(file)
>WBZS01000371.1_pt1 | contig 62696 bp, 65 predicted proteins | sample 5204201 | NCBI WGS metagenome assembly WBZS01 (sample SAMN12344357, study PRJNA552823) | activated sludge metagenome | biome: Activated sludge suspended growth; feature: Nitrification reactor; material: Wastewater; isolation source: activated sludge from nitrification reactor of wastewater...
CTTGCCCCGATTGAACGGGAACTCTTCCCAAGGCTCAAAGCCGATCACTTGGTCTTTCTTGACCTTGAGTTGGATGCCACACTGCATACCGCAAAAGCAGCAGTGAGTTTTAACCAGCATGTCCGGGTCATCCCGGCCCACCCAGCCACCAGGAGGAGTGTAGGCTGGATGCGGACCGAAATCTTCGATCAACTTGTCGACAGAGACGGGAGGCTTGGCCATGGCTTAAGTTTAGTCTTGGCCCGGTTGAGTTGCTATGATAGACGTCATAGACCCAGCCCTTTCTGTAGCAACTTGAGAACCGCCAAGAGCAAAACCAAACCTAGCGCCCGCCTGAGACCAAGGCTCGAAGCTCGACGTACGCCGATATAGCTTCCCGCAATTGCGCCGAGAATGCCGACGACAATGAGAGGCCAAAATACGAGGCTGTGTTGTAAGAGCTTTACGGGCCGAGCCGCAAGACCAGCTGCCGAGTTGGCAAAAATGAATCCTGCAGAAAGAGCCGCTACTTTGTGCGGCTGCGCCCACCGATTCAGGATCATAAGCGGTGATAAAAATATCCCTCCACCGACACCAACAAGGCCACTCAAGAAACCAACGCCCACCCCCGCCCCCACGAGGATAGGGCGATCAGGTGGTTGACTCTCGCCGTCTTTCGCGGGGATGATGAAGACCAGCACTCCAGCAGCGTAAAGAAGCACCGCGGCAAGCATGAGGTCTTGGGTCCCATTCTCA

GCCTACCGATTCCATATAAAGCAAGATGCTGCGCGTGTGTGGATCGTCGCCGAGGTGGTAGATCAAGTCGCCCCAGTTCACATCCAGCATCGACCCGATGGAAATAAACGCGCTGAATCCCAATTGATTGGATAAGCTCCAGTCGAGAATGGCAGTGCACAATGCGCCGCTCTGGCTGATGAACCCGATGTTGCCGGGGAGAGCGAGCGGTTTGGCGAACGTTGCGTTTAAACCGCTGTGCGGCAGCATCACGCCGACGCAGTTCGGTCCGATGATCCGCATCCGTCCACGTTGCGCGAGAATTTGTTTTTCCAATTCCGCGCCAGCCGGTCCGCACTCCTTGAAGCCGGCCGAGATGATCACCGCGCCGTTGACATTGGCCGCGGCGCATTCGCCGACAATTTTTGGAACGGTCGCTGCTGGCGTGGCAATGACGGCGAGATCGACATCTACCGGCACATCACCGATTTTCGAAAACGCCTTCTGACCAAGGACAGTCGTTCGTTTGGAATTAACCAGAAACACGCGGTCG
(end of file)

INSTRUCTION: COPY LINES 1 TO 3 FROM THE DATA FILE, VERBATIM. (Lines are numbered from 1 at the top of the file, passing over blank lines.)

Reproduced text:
>WBZS01000371.1_pt1 | contig 62696 bp, 65 predicted proteins | sample 5204201 | NCBI WGS metagenome assembly WBZS01 (sample SAMN12344357, study PRJNA552823) | activated sludge metagenome | biome: Activated sludge suspended growth; feature: Nitrification reactor; material: Wastewater; isolation source: activated sludge from nitrification reactor of wastewater...
CTTGCCCCGATTGAACGGGAACTCTTCCCAAGGCTCAAAGCCGATCACTTGGTCTTTCTTGACCTTGAGTTGGATGCCACACTGCATACCGCAAAAGCAGCAGTGAGTTTTAACCAGCATGTCCGGGTCATCCCGGCCCACCCAGCCACCAGGAGGAGTGTAGGCTGGATGCGGACCGAAATCTTCGATCAACTTGTCGACAGAGACGGGAGGCTTGGCCATGGCTTAAGTTTAGTCTTGGCCCGGTTGAGTTGCTATGATAGACGTCATAGACCCAGCCCTTTCTGTAGCAACTTGAGAACCGCCAAGAGCAAAACCAAACCTAGCGCCCGCCTGAGACCAAGGCTCGAAGCTCGACGTACGCCGATATAGCTTCCCGCAATTGCGCCGAGAATGCCGACGACAATGAGAGGCCAAAATACGAGGCTGTGTTGTAAGAGCTTTACGGGCCGAGCCGCAAGACCAGCTGCCGAGTTGGCAAAAATGAATCCTGCAGAAAGAGCCGCTACTTTGTGCGGCTGCGCCCACCGATTCAGGATCATAAGCGGTGATAAAAATATCCCTCCACCGACACCAACAAGGCCACTCAAGAAACCAACGCCCACCCCCGCCCCCACGAGGATAGGGCGATCAGGTGGTTGACTCTCGCCGTCTTTCGCGGGGATGATGAAGACCAGCACTCCAGCAGCGTAAAGAAGCACCGCGGCAAGCATGAGGTCTTGGGTCCCATTCTCA

GCCTACCGATTCCATATAAAGCAAGATGCTGCGCGTGTGTGGATCGTCGCCGAGGTGGTAGATCAAGTCGCCCCAGTTCACATCCAGCATCGACCCGATGGAAATAAACGCGCTGAATCCCAATTGATTGGATAAGCTCCAGTCGAGAATGGCAGTGCACAATGCGCCGCTCTGGCTGATGAACCCGATGTTGCCGGGGAGAGCGAGCGGTTTGGCGAACGTTGCGTTTAAACCGCTGTGCGGCAGCATCACGCCGACGCAGTTCGGTCCGATGATCCGCATCCGTCCACGTTGCGCGAGAATTTGTTTTTCCAATTCCGCGCCAGCCGGTCCGCACTCCTTGAAGCCGGCCGAGATGATCACCGCGCCGTTGACATTGGCCGCGGCGCATTCGCCGACAATTTTTGGAACGGTCGCTGCTGGCGTGGCAATGACGGCGAGATCGACATCTACCGGCACATCACCGATTTTCGAAAACGCCTTCTGACCAAGGACAGTCGTTCGTTTGGAATTAACCAGAAACACGCGGTCG